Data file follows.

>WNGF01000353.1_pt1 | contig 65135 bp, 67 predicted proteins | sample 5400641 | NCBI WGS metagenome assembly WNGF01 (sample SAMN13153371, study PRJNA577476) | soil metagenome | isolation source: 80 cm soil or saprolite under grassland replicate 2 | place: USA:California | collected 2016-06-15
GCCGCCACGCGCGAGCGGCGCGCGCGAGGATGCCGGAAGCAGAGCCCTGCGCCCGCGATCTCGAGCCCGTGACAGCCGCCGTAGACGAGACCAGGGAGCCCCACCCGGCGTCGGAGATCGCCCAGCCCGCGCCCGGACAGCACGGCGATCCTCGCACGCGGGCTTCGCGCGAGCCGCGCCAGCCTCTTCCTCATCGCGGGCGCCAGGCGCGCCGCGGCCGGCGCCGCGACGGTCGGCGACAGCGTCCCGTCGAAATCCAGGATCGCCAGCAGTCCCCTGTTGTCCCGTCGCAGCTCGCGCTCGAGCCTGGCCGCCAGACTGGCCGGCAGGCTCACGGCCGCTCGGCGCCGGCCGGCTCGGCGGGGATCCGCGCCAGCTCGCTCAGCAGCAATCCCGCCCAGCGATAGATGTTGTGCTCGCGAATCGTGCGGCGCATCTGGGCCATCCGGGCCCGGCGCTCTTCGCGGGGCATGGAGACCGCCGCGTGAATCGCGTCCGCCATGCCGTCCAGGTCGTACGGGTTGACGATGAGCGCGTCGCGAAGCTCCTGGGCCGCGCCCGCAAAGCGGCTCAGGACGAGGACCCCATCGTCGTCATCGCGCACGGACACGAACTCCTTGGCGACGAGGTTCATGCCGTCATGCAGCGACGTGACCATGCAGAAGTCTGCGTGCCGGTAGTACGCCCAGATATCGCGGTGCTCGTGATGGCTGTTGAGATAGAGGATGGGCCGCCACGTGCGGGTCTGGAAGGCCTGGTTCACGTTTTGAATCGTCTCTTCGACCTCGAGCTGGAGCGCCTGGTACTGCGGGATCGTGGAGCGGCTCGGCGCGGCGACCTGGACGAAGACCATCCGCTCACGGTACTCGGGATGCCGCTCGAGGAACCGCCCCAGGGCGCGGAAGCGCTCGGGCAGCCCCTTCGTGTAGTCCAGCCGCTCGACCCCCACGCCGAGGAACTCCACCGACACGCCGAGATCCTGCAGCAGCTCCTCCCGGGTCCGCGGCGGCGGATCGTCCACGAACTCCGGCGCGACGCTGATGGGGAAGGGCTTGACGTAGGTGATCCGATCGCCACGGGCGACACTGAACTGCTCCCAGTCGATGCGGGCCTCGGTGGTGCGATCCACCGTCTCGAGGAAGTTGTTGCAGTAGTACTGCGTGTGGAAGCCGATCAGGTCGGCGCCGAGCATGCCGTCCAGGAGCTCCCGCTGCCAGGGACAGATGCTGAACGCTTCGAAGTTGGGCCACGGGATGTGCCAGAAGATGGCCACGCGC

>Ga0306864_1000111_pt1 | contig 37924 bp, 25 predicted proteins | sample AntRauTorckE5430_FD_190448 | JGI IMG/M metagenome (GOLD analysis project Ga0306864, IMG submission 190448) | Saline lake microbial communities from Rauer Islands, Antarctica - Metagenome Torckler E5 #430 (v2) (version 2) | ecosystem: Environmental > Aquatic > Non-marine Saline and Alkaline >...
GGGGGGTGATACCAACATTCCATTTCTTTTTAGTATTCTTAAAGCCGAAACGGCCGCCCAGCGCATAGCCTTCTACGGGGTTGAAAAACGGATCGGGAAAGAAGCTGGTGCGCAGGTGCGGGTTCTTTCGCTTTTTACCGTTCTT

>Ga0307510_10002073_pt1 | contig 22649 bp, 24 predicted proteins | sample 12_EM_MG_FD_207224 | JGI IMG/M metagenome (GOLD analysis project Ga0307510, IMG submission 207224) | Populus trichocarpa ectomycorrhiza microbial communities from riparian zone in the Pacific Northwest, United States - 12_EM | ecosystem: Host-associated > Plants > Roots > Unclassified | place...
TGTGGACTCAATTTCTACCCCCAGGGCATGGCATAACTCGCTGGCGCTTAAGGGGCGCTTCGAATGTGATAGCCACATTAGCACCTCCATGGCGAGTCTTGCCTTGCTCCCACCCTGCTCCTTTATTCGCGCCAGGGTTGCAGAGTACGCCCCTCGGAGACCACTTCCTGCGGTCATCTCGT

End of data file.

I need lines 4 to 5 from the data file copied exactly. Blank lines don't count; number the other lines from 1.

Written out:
GGGGGGTGATACCAACATTCCATTTCTTTTTAGTATTCTTAAAGCCGAAACGGCCGCCCAGCGCATAGCCTTCTACGGGGTTGAAAAACGGATCGGGAAAGAAGCTGGTGCGCAGGTGCGGGTTCTTTCGCTTTTTACCGTTCTT

>Ga0307510_10002073_pt1 | contig 22649 bp, 24 predicted proteins | sample 12_EM_MG_FD_207224 | JGI IMG/M metagenome (GOLD analysis project Ga0307510, IMG submission 207224) | Populus trichocarpa ectomycorrhiza microbial communities from riparian zone in the Pacific Northwest, United States - 12_EM | ecosystem: Host-associated > Plants > Roots > Unclassified | place...